Very Scarce Staffordshire Brown Transferware Platter
John Ridgway Potteries
Staffordshire England ~ c.1836
This is a spectacular transferware platter, c. 1836. It measures a whopping 20 inches long x 16 7/8 inches wide with a scalloped rim, impeccably potted and finely transfer printed in chocolate brown.
The platter depicts three African Giraffes with their handlers. The image was taken from a lithograph by George Scharf (1788-1860), whose artwork documented events of everyday life in London. The first giraffe ever to reside in England arrived in 1827, a gift from the Viceroy of Egypt Mehemit Ali to King George IV who had a collection of wild animals. King George was so obsessed with his new pet that when the giraffe died in 1829, the King commissioned a taxidermist to stuff his beloved creature.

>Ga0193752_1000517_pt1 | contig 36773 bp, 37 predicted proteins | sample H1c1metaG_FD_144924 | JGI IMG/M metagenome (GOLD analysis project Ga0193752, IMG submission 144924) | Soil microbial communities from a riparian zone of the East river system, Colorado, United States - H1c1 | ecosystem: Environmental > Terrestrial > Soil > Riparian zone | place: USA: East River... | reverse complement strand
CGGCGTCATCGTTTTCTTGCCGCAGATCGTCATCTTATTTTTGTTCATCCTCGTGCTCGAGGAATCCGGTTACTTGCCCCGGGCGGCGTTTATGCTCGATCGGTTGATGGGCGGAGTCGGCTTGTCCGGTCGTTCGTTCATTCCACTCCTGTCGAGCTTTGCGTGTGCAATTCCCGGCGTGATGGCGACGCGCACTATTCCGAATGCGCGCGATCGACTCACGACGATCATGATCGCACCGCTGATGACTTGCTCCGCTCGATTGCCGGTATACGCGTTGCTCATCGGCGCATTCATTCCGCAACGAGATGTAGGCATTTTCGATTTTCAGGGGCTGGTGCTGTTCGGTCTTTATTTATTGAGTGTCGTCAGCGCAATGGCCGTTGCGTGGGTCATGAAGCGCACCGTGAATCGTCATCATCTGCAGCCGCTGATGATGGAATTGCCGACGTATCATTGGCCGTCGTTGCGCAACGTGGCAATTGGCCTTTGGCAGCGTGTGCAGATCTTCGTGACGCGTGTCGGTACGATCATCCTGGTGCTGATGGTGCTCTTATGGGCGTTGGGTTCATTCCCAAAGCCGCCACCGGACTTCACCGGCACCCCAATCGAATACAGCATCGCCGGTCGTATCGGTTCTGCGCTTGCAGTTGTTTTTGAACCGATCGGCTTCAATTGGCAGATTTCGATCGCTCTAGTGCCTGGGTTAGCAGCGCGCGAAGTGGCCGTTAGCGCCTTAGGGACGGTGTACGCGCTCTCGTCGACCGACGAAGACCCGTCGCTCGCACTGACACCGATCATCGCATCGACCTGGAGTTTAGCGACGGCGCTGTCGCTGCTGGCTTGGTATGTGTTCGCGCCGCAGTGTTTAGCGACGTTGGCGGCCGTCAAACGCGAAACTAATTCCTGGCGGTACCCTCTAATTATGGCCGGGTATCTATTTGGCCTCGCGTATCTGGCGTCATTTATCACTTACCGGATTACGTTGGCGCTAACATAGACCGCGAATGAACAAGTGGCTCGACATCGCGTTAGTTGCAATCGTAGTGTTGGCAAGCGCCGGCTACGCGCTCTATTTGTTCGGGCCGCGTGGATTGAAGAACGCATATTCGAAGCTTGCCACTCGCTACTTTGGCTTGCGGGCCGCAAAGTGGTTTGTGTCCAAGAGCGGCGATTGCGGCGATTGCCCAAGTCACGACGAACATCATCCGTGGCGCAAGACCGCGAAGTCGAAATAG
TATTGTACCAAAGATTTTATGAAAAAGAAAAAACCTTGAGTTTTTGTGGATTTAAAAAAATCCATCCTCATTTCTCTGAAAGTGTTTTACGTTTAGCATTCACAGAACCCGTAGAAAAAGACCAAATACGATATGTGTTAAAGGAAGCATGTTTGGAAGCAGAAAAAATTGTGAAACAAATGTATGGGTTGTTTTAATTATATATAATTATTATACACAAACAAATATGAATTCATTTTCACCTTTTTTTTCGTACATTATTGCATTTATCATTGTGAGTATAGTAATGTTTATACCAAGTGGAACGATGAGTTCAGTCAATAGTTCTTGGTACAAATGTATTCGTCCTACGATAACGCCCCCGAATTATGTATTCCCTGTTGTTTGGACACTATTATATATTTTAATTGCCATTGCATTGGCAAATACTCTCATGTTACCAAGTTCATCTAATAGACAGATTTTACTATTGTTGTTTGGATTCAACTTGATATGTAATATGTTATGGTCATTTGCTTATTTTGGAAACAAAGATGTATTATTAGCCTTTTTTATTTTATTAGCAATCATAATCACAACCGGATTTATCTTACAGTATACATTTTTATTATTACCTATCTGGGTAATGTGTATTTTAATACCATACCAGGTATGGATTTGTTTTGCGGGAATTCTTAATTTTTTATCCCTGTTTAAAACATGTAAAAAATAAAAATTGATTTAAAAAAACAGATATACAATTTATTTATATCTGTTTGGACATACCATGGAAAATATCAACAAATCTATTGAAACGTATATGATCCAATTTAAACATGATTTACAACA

In 1831, London's Zoological Gardens were created and when George IV died he willed to the Zoo his entire menagerie, including the stuffed giraffe. Since the Zoo didn't have a living specimen, the new King (William IV) commissioned a French trader, Monsieur Thibaut, to search Sudan for giraffes for England. On May 25, 1836, three males and a female giraffe, accompanied by their native handlers and Thibaut arrived at the London Zoo. Scharf’s engraving of the giraffes was immediately followed by the production of Ridgway’s Giraffe patterned transferwares.
The platter is in great condition. A fine rare example of the best in wild animal transferware.
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